By Dan Moffett
After 12 years of planning, lobbying and debate, South Palm Beach Town Council members say they’re now having second thoughts about staying in a county project to install concrete groins in the hope of stabilizing the town’s eroding beaches.
“This is turning out to be a long project to the answer ‘no,’ ” Mayor Bonnie Fischer said. “We’re just being realistic here. I think it’s about time we looked into something else.”
Until expressing her doubts during a Feb. 27 workshop on the project, Fischer had been a vocal supporter of the groin plan since joining the council seven years ago.
Other council members concurred with her changing viewpoint.
“I seem to get a feeling from the crowd that the current plan isn’t acceptable to our constituents,” said Councilwoman Stella Gaddy Jordan after listening to a steady stream of residents’ complaints for nearly two hours. “They elected us to do their bidding.”
Vice Mayor Robert Gottlieb said the town should take a step back and reassess alternatives: “Let’s look at the options.”
The project, which was first conceived after Hurricane Wilma ravaged the town’s beaches in 2005, calls for installing a network of groins from South Palm’s northern boundary to the southern end of Lantana Municipal Beach. The plan’s $5 million price tag is to be split among the state (50 percent), Palm Beach County (30 percent) and South Palm (20 percent).
The reversal in the town comes after a rising tide of opposition and negative developments in recent months. Among them:
• Manalapan Mayor Keith Waters has said his town is opposed the groin plan over concerns it will interrupt the natural southward flow of sand and damage the town’s beaches. Manalapan’s commissioners have said they’re willing to take legal action to stop the project.
“The county does not want to pit municipality against municipality,” Fischer said. “I understand that.”
• The Concordia East condominium in South Palm continues to refuse to sign an easement agreement with the county to allow workers on its beach, fearing legal liability or opening the door to public access.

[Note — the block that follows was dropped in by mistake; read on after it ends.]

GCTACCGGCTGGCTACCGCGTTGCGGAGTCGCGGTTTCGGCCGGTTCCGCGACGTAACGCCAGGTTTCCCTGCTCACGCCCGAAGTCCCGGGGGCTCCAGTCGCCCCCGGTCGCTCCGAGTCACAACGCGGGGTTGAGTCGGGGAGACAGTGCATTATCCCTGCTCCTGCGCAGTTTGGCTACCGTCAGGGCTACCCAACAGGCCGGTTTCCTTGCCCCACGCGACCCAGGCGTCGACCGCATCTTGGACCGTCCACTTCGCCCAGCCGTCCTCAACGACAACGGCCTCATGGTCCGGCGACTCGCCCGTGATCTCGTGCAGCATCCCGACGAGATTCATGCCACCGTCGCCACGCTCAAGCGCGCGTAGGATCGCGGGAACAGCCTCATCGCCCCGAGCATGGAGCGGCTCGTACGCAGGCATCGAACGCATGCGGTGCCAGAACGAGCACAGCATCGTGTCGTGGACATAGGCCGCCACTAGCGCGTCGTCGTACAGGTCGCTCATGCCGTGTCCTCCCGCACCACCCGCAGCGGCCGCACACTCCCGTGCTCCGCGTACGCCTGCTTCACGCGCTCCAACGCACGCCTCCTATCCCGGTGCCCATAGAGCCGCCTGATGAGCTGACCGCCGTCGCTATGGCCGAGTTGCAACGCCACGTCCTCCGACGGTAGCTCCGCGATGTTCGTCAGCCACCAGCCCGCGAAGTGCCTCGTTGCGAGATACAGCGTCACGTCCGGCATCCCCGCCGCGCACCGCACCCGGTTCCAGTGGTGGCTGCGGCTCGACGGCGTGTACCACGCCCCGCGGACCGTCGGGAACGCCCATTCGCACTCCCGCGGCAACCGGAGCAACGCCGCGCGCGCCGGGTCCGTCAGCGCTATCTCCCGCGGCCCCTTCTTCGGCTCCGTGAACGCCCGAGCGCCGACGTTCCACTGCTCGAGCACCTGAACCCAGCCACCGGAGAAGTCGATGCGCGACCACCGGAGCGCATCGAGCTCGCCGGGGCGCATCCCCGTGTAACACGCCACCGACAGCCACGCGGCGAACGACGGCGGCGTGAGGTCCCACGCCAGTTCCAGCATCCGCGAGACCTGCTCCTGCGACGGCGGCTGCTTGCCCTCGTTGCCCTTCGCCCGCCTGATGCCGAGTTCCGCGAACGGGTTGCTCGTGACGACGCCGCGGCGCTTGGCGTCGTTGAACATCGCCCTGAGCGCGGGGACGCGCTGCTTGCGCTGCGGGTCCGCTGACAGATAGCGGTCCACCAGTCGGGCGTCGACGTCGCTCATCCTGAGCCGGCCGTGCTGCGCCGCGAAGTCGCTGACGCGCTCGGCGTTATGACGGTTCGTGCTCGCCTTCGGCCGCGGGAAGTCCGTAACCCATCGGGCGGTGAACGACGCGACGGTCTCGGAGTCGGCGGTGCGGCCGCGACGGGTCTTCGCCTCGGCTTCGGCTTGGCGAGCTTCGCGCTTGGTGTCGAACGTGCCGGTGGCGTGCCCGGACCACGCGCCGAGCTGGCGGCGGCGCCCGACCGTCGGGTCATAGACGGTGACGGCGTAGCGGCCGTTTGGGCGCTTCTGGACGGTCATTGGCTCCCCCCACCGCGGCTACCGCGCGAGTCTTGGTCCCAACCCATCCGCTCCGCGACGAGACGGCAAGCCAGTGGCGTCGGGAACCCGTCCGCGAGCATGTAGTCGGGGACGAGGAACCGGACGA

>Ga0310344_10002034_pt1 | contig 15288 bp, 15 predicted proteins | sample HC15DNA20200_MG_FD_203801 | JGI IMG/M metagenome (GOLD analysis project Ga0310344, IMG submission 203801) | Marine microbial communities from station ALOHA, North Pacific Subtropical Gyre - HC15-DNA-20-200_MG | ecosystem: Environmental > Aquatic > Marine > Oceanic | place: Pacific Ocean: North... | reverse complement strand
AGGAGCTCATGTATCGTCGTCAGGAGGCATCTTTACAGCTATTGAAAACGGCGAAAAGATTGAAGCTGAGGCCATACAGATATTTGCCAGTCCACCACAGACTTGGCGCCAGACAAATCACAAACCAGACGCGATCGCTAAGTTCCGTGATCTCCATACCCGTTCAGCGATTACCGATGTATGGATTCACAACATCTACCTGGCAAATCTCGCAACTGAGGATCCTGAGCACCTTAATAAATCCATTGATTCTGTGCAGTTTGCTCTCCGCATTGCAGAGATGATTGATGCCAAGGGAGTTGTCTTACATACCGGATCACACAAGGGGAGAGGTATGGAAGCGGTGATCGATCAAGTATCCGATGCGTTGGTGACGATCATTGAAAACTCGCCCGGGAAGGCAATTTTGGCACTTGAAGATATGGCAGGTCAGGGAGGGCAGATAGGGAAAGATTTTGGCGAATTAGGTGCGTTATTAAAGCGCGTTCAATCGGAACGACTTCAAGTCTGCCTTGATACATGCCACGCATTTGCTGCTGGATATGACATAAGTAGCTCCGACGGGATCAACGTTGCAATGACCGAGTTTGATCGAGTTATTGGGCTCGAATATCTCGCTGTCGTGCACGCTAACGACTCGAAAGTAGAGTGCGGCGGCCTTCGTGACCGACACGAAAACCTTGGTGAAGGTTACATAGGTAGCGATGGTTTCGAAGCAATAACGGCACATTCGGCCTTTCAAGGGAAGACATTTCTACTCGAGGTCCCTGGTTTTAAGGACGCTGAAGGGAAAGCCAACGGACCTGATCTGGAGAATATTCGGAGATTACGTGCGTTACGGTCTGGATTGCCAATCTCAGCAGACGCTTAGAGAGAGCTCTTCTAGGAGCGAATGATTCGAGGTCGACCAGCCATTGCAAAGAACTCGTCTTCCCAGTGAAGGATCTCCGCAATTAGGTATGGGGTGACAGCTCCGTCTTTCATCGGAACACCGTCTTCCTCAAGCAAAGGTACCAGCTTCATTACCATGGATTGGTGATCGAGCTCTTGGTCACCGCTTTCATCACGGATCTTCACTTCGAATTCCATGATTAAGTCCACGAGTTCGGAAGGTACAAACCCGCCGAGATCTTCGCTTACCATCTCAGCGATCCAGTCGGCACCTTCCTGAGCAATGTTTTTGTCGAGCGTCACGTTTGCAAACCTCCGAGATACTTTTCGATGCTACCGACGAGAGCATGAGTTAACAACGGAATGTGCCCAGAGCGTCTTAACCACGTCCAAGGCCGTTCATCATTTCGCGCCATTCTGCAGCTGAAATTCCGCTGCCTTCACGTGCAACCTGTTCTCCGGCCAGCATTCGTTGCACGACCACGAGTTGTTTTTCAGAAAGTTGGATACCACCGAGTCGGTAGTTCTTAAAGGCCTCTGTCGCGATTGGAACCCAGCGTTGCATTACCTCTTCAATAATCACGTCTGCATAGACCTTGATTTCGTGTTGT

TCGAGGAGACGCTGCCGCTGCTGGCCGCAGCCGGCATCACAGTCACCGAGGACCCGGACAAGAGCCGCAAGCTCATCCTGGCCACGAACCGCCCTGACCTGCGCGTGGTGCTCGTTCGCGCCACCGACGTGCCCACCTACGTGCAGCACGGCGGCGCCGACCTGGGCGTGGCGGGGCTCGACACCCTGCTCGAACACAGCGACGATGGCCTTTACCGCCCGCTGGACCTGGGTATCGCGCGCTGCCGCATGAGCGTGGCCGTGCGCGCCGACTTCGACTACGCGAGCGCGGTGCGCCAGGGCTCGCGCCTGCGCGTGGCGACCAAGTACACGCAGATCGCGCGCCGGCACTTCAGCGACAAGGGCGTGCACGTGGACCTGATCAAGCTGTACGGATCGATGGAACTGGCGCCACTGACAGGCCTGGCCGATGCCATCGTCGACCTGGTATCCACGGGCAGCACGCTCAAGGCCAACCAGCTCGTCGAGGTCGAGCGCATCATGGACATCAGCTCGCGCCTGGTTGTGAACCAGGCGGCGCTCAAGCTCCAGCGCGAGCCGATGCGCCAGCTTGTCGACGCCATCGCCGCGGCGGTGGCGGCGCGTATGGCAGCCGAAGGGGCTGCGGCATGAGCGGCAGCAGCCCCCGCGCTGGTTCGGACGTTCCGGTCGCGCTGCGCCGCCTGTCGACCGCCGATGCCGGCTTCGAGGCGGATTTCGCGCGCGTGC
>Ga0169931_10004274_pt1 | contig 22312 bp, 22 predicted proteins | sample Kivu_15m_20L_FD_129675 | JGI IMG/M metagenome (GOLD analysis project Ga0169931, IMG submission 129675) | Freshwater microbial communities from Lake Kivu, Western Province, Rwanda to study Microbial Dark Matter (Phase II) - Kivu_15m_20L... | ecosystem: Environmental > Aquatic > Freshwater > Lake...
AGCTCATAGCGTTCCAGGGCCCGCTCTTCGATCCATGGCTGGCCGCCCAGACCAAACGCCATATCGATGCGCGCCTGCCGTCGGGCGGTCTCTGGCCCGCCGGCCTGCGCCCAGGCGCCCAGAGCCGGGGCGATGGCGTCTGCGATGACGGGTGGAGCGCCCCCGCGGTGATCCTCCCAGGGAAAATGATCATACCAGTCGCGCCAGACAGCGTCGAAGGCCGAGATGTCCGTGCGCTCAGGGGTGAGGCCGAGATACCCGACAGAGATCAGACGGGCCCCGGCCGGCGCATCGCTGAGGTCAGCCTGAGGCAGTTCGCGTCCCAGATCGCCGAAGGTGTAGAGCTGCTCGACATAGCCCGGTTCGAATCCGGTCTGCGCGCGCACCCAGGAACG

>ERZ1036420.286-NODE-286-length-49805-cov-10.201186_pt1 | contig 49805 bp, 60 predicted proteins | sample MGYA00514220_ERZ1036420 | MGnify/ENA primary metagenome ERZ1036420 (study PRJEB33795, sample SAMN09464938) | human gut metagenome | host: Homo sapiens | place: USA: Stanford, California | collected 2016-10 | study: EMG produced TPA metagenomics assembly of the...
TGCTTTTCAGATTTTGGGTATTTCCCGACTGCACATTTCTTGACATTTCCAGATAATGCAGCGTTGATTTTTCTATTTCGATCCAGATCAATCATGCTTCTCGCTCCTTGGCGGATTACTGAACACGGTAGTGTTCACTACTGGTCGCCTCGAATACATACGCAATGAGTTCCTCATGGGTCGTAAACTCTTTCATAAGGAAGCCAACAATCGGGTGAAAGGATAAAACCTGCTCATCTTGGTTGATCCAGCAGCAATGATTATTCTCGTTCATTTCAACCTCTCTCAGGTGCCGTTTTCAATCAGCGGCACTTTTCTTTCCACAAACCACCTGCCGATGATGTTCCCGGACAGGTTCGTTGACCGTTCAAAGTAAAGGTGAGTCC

• The Eau Palm Beach Resort & Spa has joined Manalapan in opposing the use of groins.
• County environmental managers are still trying to obtain all the necessary permitting from state and federal officials and may not be able to meet the intended November start date to complete work before turtle nesting season. If managers miss the deadline, the project would be pushed back another year.
• Increasing complaints from residents about the appearance of concrete structures on the beach and the cost to the town.
Joseph Chaison, a county engineer, told residents during the workshop that installing structures is “the least preferred” option for fighting beach erosion, but South Palm Beach has no good choices. Because the town’s shoreline has a hard bottom and the water already reaches some condos’ seawalls, a traditional renourishment plan would be difficult. The sand might wash away as soon as it’s dumped.
Julie Mitchell, the county’s environmental program supervisor, told the council the county would “continue to work with you to develop a feasible alternative” if the town decides to pull out of the groin plan and try something else.
“At some point a decision has to be made as to whether to go forward with this project,” Mitchell said.
Fischer said the council will consider its options and get back to the county.
In other business, Police Chief Carl Webb is taking a medical leave of absence and will be away from the department “for weeks,” a spokesman for the town said.
Sgt. Mark Garrison, a 17-year veteran with the town, will fill in as chief until Webb returns.
“Chief Webb wants to thank all the residents and friends who have wished him well and offered their support,” the spokesman said.